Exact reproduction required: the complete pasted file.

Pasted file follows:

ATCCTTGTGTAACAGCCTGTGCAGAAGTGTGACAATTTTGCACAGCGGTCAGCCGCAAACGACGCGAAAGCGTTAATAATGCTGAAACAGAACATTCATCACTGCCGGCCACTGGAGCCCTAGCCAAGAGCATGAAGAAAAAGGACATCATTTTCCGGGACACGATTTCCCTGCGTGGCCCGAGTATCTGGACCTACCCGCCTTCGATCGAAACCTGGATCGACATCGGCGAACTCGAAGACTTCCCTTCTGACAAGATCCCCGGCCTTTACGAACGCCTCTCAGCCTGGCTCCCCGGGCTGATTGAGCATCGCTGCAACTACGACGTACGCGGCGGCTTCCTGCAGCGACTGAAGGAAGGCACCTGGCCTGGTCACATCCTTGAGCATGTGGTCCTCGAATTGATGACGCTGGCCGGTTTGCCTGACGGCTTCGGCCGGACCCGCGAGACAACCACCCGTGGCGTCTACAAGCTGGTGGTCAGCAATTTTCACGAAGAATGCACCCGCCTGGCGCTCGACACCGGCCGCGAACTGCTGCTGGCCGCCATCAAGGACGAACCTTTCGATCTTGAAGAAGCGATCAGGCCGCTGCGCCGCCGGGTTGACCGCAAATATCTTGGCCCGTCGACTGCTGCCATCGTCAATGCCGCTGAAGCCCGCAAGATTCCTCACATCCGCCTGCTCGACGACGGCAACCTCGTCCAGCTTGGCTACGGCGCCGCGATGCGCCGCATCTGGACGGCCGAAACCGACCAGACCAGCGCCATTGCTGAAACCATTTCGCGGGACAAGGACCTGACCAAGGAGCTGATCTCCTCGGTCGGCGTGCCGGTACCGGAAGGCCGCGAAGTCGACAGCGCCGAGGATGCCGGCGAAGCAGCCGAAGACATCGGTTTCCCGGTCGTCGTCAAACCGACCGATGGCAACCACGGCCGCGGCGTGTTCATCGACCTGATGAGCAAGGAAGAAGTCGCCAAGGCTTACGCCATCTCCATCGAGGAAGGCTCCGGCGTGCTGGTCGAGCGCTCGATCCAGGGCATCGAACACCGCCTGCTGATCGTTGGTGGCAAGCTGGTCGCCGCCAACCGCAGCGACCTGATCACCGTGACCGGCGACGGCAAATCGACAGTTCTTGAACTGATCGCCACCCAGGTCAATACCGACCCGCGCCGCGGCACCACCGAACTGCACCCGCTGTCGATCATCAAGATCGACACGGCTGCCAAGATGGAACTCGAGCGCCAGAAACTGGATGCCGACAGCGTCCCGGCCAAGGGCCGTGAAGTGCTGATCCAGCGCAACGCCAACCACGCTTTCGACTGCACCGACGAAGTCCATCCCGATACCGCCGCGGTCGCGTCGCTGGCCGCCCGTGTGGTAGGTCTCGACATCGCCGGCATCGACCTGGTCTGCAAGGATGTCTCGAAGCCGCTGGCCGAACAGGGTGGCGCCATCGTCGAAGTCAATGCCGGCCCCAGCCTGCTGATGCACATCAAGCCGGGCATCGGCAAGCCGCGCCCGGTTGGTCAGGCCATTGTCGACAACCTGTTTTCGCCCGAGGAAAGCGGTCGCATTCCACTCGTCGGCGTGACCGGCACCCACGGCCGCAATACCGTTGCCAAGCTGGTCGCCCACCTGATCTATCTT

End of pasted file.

ATCCTTGTGTAACAGCCTGTGCAGAAGTGTGACAATTTTGCACAGCGGTCAGCCGCAAACGACGCGAAAGCGTTAATAATGCTGAAACAGAACATTCATCACTGCCGGCCACTGGAGCCCTAGCCAAGAGCATGAAGAAAAAGGACATCATTTTCCGGGACACGATTTCCCTGCGTGGCCCGAGTATCTGGACCTACCCGCCTTCGATCGAAACCTGGATCGACATCGGCGAACTCGAAGACTTCCCTTCTGACAAGATCCCCGGCCTTTACGAACGCCTCTCAGCCTGGCTCCCCGGGCTGATTGAGCATCGCTGCAACTACGACGTACGCGGCGGCTTCCTGCAGCGACTGAAGGAAGGCACCTGGCCTGGTCACATCCTTGAGCATGTGGTCCTCGAATTGATGACGCTGGCCGGTTTGCCTGACGGCTTCGGCCGGACCCGCGAGACAACCACCCGTGGCGTCTACAAGCTGGTGGTCAGCAATTTTCACGAAGAATGCACCCGCCTGGCGCTCGACACCGGCCGCGAACTGCTGCTGGCCGCCATCAAGGACGAACCTTTCGATCTTGAAGAAGCGATCAGGCCGCTGCGCCGCCGGGTTGACCGCAAATATCTTGGCCCGTCGACTGCTGCCATCGTCAATGCCGCTGAAGCCCGCAAGATTCCTCACATCCGCCTGCTCGACGACGGCAACCTCGTCCAGCTTGGCTACGGCGCCGCGATGCGCCGCATCTGGACGGCCGAAACCGACCAGACCAGCGCCATTGCTGAAACCATTTCGCGGGACAAGGACCTGACCAAGGAGCTGATCTCCTCGGTCGGCGTGCCGGTACCGGAAGGCCGCGAAGTCGACAGCGCCGAGGATGCCGGCGAAGCAGCCGAAGACATCGGTTTCCCGGTCGTCGTCAAACCGACCGATGGCAACCACGGCCGCGGCGTGTTCATCGACCTGATGAGCAAGGAAGAAGTCGCCAAGGCTTACGCCATCTCCATCGAGGAAGGCTCCGGCGTGCTGGTCGAGCGCTCGATCCAGGGCATCGAACACCGCCTGCTGATCGTTGGTGGCAAGCTGGTCGCCGCCAACCGCAGCGACCTGATCACCGTGACCGGCGACGGCAAATCGACAGTTCTTGAACTGATCGCCACCCAGGTCAATACCGACCCGCGCCGCGGCACCACCGAACTGCACCCGCTGTCGATCATCAAGATCGACACGGCTGCCAAGATGGAACTCGAGCGCCAGAAACTGGATGCCGACAGCGTCCCGGCCAAGGGCCGTGAAGTGCTGATCCAGCGCAACGCCAACCACGCTTTCGACTGCACCGACGAAGTCCATCCCGATACCGCCGCGGTCGCGTCGCTGGCCGCCCGTGTGGTAGGTCTCGACATCGCCGGCATCGACCTGGTCTGCAAGGATGTCTCGAAGCCGCTGGCCGAACAGGGTGGCGCCATCGTCGAAGTCAATGCCGGCCCCAGCCTGCTGATGCACATCAAGCCGGGCATCGGCAAGCCGCGCCCGGTTGGTCAGGCCATTGTCGACAACCTGTTTTCGCCCGAGGAAAGCGGTCGCATTCCACTCGTCGGCGTGACCGGCACCCACGGCCGCAATACCGTTGCCAAGCTGGTCGCCCACCTGATCTATCTT